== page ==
3. A few EITI reports, including from Cameroon, Ghana, Iraq, Mongolia and Norway, state that model contracts or licenses agreements are publicly available. However,  in most EITI Reports whether contracts are either confidential or public, there is no little information about whether model contracts exist and where they can be accessed.
    4. Most of the contracts that are published online are available in locked pdfs. As with other EITI information and data, countries that allow for contract disclosure could consider making the information accessible and searchable. This can be done by developing a public online registry containing the terms and conditions, or even integrate these in existing licence registries.
    5. There appears to be a discrepancy between the discrepancy between policy and practice in many implementing countries. Some EITI Reports, including from DRC, Ghana, Kazakhstan and Mongolia, recommends that the MSG considers contract disclosure. The multi-stakeholder group in these countries are required to document its response to these recommendations and progress in addressing the recommendations in the annual activity reports to be published by 1 July 2015.
    6. New standards for disclosing contracts in open and machine-readable formats are emerging[12]. No country has yet made their contracts available in such standards, but some organisations have taken public contracts and made available in open formats[13].

    References in text

    [1] Throughout this paper, the terms ‘contract’ and ‘license’ are used as defined in requirement 3.12(c) and 3.12(d).

    [2] A list of countries is provided in Table 1 below.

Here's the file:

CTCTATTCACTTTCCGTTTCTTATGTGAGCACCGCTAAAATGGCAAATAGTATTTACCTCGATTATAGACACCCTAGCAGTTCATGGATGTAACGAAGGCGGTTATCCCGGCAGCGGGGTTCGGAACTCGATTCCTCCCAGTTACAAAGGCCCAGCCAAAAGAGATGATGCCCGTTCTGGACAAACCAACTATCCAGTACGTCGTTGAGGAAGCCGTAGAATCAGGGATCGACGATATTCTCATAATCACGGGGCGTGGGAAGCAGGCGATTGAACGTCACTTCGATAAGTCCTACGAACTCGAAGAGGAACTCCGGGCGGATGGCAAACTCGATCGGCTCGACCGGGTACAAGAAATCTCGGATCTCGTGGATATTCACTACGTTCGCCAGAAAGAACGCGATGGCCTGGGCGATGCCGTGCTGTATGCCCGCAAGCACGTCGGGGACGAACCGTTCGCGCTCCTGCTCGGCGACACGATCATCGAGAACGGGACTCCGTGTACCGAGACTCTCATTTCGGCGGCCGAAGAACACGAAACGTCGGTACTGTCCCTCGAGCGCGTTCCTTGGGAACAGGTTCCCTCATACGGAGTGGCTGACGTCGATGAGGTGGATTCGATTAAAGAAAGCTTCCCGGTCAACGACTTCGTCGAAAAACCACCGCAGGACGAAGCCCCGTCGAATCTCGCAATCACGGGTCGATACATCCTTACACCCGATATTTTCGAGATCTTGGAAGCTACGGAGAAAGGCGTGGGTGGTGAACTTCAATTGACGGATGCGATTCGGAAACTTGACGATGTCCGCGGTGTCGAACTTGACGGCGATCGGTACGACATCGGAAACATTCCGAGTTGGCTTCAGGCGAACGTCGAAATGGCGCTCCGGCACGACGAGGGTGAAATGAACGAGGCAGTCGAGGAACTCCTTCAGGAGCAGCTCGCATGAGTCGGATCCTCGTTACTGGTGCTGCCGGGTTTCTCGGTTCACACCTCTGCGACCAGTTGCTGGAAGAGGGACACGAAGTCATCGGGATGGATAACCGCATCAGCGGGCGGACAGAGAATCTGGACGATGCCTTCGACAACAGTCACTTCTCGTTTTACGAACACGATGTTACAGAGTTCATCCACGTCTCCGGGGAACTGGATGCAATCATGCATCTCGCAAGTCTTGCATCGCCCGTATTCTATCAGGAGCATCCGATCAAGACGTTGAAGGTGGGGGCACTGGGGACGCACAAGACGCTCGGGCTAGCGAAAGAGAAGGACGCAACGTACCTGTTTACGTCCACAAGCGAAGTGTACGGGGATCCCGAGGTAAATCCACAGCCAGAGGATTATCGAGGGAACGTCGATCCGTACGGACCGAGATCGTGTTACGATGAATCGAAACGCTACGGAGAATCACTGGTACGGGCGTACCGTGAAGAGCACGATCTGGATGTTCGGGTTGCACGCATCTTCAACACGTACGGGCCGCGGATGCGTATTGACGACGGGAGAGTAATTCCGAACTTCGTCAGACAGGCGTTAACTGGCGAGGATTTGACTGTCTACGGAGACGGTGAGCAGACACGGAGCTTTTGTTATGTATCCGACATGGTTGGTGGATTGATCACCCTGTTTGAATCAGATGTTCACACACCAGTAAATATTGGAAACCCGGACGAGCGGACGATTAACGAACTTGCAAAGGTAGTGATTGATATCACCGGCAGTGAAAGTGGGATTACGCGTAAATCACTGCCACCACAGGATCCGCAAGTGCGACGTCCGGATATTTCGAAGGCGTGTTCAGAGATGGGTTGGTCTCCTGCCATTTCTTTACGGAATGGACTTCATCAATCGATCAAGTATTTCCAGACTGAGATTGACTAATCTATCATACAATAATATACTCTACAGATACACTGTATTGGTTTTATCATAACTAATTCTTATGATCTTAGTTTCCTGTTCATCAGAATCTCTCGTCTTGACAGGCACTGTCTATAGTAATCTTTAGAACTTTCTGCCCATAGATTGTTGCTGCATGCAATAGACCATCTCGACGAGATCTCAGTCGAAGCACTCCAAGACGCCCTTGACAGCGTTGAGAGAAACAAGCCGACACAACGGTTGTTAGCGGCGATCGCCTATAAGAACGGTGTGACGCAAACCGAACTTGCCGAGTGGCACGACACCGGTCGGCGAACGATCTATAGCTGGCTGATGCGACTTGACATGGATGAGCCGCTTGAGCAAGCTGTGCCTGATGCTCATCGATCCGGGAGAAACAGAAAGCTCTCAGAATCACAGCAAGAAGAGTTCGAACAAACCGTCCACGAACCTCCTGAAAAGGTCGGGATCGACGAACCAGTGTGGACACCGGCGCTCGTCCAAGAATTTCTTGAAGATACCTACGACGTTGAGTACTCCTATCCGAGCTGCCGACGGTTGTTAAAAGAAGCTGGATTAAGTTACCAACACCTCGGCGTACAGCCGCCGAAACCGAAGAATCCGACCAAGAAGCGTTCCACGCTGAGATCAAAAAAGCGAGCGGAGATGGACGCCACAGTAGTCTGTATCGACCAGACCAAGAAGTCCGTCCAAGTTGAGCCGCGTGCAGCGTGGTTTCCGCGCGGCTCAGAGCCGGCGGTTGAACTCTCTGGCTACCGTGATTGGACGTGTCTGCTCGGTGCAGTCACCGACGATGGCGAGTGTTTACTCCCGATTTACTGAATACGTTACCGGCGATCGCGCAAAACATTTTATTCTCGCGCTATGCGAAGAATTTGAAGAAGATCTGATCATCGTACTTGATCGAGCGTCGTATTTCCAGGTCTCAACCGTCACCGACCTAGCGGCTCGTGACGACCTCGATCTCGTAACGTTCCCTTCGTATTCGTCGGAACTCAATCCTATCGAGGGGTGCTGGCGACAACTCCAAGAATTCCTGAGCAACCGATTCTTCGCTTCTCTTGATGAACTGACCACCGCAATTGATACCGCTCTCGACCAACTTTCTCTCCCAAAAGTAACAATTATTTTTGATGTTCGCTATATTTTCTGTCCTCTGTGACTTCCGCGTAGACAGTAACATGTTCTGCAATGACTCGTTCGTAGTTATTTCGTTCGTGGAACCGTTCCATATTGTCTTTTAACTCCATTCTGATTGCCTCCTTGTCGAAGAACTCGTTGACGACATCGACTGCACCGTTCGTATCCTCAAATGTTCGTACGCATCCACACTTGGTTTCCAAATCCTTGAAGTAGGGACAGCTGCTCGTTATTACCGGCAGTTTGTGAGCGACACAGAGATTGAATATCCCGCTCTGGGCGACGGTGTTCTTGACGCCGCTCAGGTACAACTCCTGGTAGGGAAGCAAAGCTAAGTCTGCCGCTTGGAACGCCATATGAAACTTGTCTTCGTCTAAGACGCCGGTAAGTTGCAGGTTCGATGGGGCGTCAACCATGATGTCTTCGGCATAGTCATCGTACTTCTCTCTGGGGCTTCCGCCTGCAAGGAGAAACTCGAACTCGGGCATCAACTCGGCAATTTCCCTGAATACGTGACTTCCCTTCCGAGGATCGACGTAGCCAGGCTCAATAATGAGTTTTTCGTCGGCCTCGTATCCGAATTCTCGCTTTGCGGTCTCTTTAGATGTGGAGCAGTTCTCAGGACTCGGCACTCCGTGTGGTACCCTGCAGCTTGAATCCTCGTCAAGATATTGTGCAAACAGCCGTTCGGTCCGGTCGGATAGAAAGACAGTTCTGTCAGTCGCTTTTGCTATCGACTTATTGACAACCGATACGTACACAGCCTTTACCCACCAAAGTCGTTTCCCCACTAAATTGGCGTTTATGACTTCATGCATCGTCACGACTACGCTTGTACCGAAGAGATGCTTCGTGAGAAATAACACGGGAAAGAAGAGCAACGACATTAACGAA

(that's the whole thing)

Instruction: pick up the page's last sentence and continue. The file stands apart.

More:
[3] Whilst the EITI countries United Kingdom and the United States also have licence systems, neither country has yet produced an EITI Report.

    [4] See http://www.itie-congo.org/index.php?option=com_content&view=article&id=102&Itemid=127 

    [11] See http://www.anp-tl.org/webs/anptlweb.nsf/vwAll/TLEA

    [12] Open Contracting has launched a 1.0 version of the Open Contracting Data Standard. See http://www.open-contracting.org

    [13] Open Oil has published concession data from 69 contracts. See http://openoil.net/2015/05/22/come-and-get-it-openoil-publishes-first-open-api-for-oil-rights/. The Natural Resource Governance Institute, World Bank and Columbia University have developed http://www.resourcecontracts.org, a contract portal, which enables governments, researchers and CSOs to publish, access and analyse extractive contracts. The portal contains over 300 documents from 54 countries. A partnership model which could be replicated in other countries has already been piloted between the resourcecontracts.org team and the Government of Guinea to develop a Guinea-specific website (http://www.contratsminiersguinee.org/).